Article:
UK news continues to focus on Brexit as we approach 29 March, which is the date we are due to leave the European Union. Fortunately, the rest of the world continues largely unaffected.
Despite the reportedly failed summit meeting between the United States (US) and North Korea, there is hope in the trade war between the US and China and the Federal Reserve has adopted a more dovish tone on US interest rate policy.
So what impact have these had on global equity markets?
The FTSE 100 closed February at 7,074.73, which was 1.5% higher than the January closing level and is now over 5% up on the 2018 year end level.
Over in the US, the Dow Jones 30 has had an even stronger start to 2019, up 11.1% in the first two months of the year.
Other global equity markets have performed similarly well as follows:
|2019 year to date|
|Feb-19||(to end of February)|
|S&P 500 (US)||3.00%||11.10%|
|Euro Stoxx 50 (Europe)||4.40%||9.90%|
|Nikkei 225 (Japan)||2.90%||6.80%|
In terms of currency, £ Sterling ended February at 1.33 US Dollars. This was 1.2% higher than the closing figure at the end of January.
Likewise, against the Euro, £ Sterling ended January at 1.17 Euros, which was 1.8% higher than the January closing figure.
Inflation, as measured by the Consumer Prices Index including owner occupiers’ housing costs (CPIH), was 1.8% in January 2019 (this is January’s data which is reported in February). This was down from 2.0% in December 2018. The 12-month rate for the Consumer Prices Index (CPI) rate which excludes owner occupied housing costs and council tax was 1.8% in January 2019, which was down from 2.1% in December 2018.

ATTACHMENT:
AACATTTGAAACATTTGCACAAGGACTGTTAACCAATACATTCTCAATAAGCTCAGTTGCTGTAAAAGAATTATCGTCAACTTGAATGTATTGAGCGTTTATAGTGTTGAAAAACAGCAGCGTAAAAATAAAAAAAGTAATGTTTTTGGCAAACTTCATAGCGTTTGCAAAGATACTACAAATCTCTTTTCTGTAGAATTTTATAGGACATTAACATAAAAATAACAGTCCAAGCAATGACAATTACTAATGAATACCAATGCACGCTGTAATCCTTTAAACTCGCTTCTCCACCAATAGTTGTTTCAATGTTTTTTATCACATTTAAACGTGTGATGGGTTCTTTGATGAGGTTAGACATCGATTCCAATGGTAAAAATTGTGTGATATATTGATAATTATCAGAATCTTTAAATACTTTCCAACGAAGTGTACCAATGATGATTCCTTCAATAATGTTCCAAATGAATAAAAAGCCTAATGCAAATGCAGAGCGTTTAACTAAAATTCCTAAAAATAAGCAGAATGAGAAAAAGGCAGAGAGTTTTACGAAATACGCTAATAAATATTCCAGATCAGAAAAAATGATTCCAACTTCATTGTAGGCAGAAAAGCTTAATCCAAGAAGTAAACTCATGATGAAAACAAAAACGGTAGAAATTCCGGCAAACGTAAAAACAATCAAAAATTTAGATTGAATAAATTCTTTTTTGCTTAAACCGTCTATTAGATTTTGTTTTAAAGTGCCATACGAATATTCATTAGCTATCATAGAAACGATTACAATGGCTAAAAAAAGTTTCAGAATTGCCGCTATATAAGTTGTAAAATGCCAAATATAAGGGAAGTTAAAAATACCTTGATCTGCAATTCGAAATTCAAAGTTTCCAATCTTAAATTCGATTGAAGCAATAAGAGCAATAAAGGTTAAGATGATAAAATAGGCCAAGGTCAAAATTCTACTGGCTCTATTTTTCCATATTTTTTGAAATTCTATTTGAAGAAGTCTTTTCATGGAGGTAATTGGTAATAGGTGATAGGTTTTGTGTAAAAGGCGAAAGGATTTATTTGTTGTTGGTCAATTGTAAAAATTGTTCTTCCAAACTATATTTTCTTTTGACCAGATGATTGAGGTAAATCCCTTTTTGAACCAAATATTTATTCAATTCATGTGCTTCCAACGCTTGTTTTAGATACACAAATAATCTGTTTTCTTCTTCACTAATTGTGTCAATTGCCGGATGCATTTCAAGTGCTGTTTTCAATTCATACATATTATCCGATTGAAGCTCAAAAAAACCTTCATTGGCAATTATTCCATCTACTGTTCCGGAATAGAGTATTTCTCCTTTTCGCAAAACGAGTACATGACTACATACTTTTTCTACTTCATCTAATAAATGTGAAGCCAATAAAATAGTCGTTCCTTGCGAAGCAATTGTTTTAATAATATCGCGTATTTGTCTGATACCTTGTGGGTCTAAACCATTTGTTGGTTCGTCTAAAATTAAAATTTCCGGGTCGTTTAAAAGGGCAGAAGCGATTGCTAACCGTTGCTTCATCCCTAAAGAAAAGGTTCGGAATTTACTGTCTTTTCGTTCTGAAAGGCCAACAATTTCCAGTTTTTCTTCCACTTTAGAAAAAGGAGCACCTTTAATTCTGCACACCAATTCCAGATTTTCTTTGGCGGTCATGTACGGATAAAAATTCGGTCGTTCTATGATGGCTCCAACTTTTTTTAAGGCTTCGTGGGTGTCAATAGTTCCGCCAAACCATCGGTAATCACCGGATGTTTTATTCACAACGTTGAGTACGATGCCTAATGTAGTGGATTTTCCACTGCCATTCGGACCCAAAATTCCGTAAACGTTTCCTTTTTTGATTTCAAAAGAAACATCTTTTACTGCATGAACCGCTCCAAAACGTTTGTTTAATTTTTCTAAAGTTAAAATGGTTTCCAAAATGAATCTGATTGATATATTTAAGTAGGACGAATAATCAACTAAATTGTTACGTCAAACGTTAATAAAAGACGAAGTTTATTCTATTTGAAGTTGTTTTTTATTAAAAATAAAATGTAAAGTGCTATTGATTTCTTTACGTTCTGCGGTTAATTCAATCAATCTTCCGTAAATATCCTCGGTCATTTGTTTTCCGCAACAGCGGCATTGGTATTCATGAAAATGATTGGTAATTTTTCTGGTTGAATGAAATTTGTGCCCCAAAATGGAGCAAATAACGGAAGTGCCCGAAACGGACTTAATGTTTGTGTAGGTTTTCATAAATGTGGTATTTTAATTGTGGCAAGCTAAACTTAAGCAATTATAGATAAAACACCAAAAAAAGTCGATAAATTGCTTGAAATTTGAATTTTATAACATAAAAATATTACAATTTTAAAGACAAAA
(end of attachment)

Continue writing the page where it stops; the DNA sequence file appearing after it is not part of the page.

The Bank of England maintained interest rates at 0.75% in February following the increase in August last year. Although inflation has fallen slightly in the last two months, long-suffering deposit savers continue to lose money in real terms when you consider the rate of savings interest compared to the rate of inflation.
With external influences remaining uncertain and it currently being a volatile period for investors, it is increasingly important to invest in a well diversified investment proposition.
Past performance is not a guide to future performance. The value of an investment and any income from it can fall as well as rise as a result of market and currency fluctuations. You may not get back the amount you originally invested.